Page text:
PRESIDENT Robert Mugabe turns 91 tomorrow amid mixed feelings over his 34 years stay in power, but even his fiery critics agree the veteran Zanu PF leader is the plastic-steel glue that has kept his faction-riddled Zanu PF and the highly polarised country intact.
Njabulo Ncube Deputy Editor
Born in Kutama Mission on February 21 1924, Mugabe has maintained an octopus-grip on power, since independence from Britain in 1980 albeit under controversial circumstances.
For instance just three days before his 91st birthday, Mugabe presided over a politburo meeting which expelled from the party his former side-kick and Zanu PF secretary for administration Didymus Mutasa ostensibly for undermining his authority, among a myriad of charges.
Mutasa’s expulsion comes in the backcloth of a major purge of perceived internal opponents Mugabe instituted in December last year allegedly at the behest of his wife, Grace, the new Zanu PF Women’s League boss.
A Machiavellian politician he is, Mugabe has continued to dazzle political opponents despite his age with fiery critics pointing out the father of three has no qualms in taking down the country with him.
“While the MDC would like to wish Robert Mugabe a happy 91st birthday on February 21 2015, we would like the old man to use his birthday as a moment for serious reflection. At the very ripe age of 91, Robert Mugabe is certainly way past his prime,” said Obert Gutu, the MDC-T spokesman.
“No matter what his Zanu PF spin doctors might want to say, Mugabe has seen better days and he is now a big liability to the generality of the people of Zimbabwe for as long as he remains as the county’s head of State and chief executive. It doesn’t need rocket science for one to appreciate that a 91-year-old man belongs to an old people’s home and not to the State House of a nation.”
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Love him or hate him, the veteran Zanu PF politician has been a key figure in the struggle for Zimbabwe’s independence, which involved a bitter bush war against a white minority which had cut the country loose from the colonial power Britain.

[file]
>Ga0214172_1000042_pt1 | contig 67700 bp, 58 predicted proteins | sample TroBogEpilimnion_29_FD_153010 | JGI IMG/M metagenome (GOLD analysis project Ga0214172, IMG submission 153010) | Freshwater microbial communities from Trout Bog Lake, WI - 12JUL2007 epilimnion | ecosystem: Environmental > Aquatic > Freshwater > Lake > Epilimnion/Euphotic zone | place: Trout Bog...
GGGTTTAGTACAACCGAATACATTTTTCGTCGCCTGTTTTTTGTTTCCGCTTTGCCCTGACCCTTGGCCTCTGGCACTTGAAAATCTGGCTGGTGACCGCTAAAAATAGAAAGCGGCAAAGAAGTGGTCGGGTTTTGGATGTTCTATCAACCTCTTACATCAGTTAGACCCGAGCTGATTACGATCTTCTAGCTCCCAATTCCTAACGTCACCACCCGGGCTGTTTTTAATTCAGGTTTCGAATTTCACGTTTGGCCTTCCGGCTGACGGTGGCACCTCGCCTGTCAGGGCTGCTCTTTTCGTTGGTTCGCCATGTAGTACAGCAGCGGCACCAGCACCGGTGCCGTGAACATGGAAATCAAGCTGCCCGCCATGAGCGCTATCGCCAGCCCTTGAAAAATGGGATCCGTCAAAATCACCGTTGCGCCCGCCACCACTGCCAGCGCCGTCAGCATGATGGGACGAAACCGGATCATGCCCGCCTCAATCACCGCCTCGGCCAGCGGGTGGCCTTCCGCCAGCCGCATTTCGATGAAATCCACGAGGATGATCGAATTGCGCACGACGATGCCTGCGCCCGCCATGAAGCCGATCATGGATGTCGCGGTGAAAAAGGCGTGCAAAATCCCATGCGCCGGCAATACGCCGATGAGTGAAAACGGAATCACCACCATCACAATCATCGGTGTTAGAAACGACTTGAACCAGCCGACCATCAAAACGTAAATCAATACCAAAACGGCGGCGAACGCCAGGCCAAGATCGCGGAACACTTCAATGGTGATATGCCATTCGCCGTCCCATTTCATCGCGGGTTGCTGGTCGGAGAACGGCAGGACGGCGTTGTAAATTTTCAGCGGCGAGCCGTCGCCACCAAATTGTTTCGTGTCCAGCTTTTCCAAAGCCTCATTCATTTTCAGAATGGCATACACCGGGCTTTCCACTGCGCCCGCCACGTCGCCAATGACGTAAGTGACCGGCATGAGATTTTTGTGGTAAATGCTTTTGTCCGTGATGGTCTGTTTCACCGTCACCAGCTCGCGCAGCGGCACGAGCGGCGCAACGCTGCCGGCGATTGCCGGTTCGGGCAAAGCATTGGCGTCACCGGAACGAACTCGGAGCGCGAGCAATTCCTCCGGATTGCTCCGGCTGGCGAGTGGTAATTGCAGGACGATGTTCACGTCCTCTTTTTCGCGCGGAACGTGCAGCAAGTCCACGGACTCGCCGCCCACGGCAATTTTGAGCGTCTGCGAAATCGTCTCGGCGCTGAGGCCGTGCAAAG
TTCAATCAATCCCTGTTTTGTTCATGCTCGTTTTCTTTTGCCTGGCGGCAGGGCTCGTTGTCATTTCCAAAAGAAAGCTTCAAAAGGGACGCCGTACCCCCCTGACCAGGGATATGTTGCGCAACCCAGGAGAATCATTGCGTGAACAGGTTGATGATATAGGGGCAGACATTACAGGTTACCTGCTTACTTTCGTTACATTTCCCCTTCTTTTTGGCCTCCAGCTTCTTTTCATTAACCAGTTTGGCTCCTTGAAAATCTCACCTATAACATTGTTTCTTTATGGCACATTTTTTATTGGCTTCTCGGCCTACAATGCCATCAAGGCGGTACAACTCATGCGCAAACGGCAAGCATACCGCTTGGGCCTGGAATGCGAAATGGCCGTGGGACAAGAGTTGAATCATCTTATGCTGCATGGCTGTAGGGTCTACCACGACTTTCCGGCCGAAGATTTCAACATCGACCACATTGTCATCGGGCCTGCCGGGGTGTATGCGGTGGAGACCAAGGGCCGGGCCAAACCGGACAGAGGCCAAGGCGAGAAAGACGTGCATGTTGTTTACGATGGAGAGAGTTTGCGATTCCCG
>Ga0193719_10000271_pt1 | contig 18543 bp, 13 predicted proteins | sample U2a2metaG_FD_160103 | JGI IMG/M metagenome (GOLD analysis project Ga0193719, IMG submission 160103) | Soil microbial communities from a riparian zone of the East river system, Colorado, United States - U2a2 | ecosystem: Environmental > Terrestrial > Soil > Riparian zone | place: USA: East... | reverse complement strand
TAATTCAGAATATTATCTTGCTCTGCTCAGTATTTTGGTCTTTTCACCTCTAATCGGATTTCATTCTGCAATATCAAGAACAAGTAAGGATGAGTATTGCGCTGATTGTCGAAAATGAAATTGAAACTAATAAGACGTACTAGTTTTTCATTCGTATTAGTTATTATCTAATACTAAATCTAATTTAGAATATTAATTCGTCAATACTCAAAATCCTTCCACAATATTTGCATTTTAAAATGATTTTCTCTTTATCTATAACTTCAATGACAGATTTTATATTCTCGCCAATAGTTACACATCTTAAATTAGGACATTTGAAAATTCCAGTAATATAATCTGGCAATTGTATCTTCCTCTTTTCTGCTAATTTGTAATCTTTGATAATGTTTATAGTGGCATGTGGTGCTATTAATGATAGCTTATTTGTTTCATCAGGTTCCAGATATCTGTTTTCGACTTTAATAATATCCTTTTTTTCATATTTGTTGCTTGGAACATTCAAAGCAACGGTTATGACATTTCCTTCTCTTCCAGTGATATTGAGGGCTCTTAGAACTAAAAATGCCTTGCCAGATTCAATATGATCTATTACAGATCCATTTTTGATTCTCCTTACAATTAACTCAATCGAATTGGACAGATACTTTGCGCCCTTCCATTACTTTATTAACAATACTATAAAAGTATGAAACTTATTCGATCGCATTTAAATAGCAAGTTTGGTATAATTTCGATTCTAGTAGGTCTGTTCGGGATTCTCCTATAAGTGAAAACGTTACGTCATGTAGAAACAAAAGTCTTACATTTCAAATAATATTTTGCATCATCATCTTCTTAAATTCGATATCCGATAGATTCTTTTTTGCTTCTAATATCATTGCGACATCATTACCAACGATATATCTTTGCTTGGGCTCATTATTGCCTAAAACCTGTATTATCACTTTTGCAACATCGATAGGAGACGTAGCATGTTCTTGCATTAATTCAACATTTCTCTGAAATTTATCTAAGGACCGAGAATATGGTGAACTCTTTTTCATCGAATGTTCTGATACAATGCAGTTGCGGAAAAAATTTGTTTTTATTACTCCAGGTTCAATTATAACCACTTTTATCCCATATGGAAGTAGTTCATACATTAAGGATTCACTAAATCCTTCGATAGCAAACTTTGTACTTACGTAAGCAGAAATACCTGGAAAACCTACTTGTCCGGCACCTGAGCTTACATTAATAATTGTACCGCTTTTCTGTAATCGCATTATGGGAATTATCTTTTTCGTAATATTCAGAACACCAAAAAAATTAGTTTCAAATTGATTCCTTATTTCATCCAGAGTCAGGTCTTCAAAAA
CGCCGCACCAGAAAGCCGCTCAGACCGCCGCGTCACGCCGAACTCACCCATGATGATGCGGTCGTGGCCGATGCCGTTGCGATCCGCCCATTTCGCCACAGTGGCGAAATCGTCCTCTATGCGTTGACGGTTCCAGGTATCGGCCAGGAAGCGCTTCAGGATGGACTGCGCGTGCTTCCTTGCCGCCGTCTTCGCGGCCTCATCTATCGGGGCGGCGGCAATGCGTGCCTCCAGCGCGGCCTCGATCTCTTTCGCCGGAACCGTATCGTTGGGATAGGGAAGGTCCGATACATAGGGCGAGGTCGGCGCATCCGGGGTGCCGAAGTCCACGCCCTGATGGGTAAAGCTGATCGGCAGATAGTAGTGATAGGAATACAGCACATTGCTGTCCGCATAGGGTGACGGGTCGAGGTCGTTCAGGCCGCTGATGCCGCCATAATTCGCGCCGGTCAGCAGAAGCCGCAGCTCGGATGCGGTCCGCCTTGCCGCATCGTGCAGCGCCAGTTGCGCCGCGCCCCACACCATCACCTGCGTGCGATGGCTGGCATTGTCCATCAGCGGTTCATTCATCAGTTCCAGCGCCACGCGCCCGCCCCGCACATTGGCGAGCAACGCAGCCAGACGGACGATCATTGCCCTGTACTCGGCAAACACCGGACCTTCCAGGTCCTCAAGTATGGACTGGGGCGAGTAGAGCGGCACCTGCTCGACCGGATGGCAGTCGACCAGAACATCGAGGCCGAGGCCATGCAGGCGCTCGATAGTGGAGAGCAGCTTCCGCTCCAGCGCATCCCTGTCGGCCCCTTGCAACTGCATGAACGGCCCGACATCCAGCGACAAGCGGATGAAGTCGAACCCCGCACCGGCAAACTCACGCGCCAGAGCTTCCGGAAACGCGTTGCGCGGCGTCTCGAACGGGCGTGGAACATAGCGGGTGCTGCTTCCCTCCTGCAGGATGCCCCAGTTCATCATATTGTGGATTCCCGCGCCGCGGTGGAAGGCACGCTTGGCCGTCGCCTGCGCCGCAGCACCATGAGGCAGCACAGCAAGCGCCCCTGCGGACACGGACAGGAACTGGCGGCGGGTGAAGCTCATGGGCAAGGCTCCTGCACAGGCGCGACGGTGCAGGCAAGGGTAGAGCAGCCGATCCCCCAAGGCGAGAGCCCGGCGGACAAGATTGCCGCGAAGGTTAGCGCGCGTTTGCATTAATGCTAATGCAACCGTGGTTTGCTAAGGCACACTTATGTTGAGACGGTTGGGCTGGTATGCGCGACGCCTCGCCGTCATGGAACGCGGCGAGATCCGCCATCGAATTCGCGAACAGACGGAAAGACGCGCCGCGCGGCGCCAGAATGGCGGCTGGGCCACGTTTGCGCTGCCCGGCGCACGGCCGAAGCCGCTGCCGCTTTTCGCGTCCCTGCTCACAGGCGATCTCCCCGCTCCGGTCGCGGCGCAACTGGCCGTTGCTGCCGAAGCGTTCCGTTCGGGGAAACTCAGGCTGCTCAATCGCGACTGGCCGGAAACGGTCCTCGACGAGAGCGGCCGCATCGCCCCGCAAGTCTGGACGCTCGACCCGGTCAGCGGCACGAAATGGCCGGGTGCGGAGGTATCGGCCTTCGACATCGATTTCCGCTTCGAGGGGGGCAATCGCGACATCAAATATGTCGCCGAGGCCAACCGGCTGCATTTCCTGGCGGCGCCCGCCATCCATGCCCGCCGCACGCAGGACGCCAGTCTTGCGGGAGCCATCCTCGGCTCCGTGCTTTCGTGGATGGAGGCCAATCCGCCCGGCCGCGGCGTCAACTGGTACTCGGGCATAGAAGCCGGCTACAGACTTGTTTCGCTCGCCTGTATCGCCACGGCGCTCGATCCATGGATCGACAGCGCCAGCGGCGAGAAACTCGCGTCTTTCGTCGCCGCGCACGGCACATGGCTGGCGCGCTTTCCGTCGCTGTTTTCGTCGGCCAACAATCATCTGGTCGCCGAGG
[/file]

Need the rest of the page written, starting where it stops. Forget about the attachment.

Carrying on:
When he was first elected in 1980 he was praised for reaching out to the white minority and his political rivals, as well as for what was considered a pragmatic approach to the economy.
However, he soon expelled from his government of national unity Zapu led by the late Vice-President Joshua Nkomo, whose stronghold was in the south of the country, and launched an anti-opposition campaign in which thousands died.
In the mid-1990s he embarked on a programme of land redistribution, in which commercial farmers were driven off the land by mobs. The programme was accompanied by a steady decline in the economy.
As the opposition to his rule increased, he and his ruling Zanu-PF party grew more determined to stay in power. Critics accuse him of heading a military regime.
In the elections of 2008, Zanu-PF lost its parliamentary majority and opposition leader Morgan Tsvangirai defeated Mugabe in the presidential vote, but with insufficient votes to avoid a run-off.
Mugabe was sworn in for another term in June 2008 after a widely-condemned run-off vote from which Tsvangirai withdrew, citing attacks on his supporters.
Under international pressure, Mugabe agreed a power-sharing deal with Tsvangirai, who was made prime minister.
However, Mugabe made no secret of his distaste for the arrangement and Tsvangirai complained of lack of co-operation and a return of violence against his party’s supporters.
After years of wrangling, the two parties in early 2013 agreed on a new constitution, which was overwhelmingly approved at a referendum in March.
It curbs the president’s powers, sets a two-term limit for the office, abolishes the post of prime minister, creates elected provincial legislatures and establishes a constitutional court.
Mugabe was able to govern alone again after winning 61% of the vote against 34% for Tsvangirai in the 2013 election, while Zanu-PF party clinched a two-thirds majority in Parliament. Tsvangirai dismissed the polls as fraudulent.
In late 2014, the president fired Vice-President Joyce Mujuru and seven ministers, accusing them of being involved in a plot to kill him. Mujuru denied the allegation.
Ideologically, Mugabe belongs to the African liberationist tradition of the 1960s – strong and ruthless leadership, anti-Western, suspicious of capitalism and deeply intolerant of dissent and opposition.
Under controversial circumstances in July 31 2013, Mugabe, then 89, defeated Tsvangirai, in what critics viewed as a major setback for a man who for many years posed the only credible challenge to Mugabe.
In the meantime, a lavish bash has been lined up for next Saturday at the hot resort town of Victoria Falls in which an estimated 20 000 guests are envisaged to grace the occasion expected to gobble more than a million dollars.
– Additional Reporting BBC.